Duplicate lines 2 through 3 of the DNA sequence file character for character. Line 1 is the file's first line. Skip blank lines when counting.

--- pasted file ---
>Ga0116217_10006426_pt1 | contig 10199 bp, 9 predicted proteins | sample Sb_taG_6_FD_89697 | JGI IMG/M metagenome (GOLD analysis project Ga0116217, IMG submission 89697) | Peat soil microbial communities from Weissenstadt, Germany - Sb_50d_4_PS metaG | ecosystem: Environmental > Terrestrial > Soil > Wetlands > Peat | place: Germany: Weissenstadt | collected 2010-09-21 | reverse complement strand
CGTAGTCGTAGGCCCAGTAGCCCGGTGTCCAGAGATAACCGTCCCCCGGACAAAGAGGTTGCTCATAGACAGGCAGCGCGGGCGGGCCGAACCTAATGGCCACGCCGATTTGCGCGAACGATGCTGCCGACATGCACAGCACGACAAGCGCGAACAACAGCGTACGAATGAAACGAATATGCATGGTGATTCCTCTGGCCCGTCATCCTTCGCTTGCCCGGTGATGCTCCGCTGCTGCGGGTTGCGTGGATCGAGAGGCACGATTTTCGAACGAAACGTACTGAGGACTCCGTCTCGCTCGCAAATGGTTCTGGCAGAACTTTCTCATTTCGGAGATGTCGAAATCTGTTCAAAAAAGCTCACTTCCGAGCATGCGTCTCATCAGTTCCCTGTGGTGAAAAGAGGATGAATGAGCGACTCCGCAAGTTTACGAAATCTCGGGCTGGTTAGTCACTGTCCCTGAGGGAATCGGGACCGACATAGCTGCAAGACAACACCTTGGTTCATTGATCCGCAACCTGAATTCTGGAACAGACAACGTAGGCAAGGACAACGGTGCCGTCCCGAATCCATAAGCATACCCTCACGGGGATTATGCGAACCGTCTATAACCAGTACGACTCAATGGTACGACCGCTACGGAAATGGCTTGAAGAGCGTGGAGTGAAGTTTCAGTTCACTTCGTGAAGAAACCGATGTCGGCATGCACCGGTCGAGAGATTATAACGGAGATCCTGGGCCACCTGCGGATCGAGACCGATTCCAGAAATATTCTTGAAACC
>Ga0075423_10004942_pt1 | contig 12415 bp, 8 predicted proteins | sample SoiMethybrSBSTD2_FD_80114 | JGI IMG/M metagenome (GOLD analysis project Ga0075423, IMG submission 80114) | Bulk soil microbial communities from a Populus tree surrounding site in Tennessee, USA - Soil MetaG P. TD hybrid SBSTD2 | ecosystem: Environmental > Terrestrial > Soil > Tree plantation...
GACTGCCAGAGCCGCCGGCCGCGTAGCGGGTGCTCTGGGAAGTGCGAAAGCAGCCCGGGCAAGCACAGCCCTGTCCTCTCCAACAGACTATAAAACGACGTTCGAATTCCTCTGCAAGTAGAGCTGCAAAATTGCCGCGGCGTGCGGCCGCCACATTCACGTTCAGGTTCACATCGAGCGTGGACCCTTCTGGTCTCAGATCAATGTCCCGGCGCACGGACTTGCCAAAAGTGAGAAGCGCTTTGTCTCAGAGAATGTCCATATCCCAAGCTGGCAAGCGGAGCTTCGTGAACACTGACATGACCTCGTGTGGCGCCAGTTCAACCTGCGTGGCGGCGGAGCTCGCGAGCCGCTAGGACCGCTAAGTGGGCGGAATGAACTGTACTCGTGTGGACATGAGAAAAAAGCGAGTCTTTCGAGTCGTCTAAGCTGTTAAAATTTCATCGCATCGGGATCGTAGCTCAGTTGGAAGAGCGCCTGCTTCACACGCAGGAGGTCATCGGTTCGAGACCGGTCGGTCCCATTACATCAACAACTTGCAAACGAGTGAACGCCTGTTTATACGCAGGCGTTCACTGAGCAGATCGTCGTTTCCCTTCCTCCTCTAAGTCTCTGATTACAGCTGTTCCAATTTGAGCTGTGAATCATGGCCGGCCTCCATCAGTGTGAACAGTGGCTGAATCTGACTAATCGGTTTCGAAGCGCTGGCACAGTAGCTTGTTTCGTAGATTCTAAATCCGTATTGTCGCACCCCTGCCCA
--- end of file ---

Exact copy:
CGTAGTCGTAGGCCCAGTAGCCCGGTGTCCAGAGATAACCGTCCCCCGGACAAAGAGGTTGCTCATAGACAGGCAGCGCGGGCGGGCCGAACCTAATGGCCACGCCGATTTGCGCGAACGATGCTGCCGACATGCACAGCACGACAAGCGCGAACAACAGCGTACGAATGAAACGAATATGCATGGTGATTCCTCTGGCCCGTCATCCTTCGCTTGCCCGGTGATGCTCCGCTGCTGCGGGTTGCGTGGATCGAGAGGCACGATTTTCGAACGAAACGTACTGAGGACTCCGTCTCGCTCGCAAATGGTTCTGGCAGAACTTTCTCATTTCGGAGATGTCGAAATCTGTTCAAAAAAGCTCACTTCCGAGCATGCGTCTCATCAGTTCCCTGTGGTGAAAAGAGGATGAATGAGCGACTCCGCAAGTTTACGAAATCTCGGGCTGGTTAGTCACTGTCCCTGAGGGAATCGGGACCGACATAGCTGCAAGACAACACCTTGGTTCATTGATCCGCAACCTGAATTCTGGAACAGACAACGTAGGCAAGGACAACGGTGCCGTCCCGAATCCATAAGCATACCCTCACGGGGATTATGCGAACCGTCTATAACCAGTACGACTCAATGGTACGACCGCTACGGAAATGGCTTGAAGAGCGTGGAGTGAAGTTTCAGTTCACTTCGTGAAGAAACCGATGTCGGCATGCACCGGTCGAGAGATTATAACGGAGATCCTGGGCCACCTGCGGATCGAGACCGATTCCAGAAATATTCTTGAAACC
>Ga0075423_10004942_pt1 | contig 12415 bp, 8 predicted proteins | sample SoiMethybrSBSTD2_FD_80114 | JGI IMG/M metagenome (GOLD analysis project Ga0075423, IMG submission 80114) | Bulk soil microbial communities from a Populus tree surrounding site in Tennessee, USA - Soil MetaG P. TD hybrid SBSTD2 | ecosystem: Environmental > Terrestrial > Soil > Tree plantation...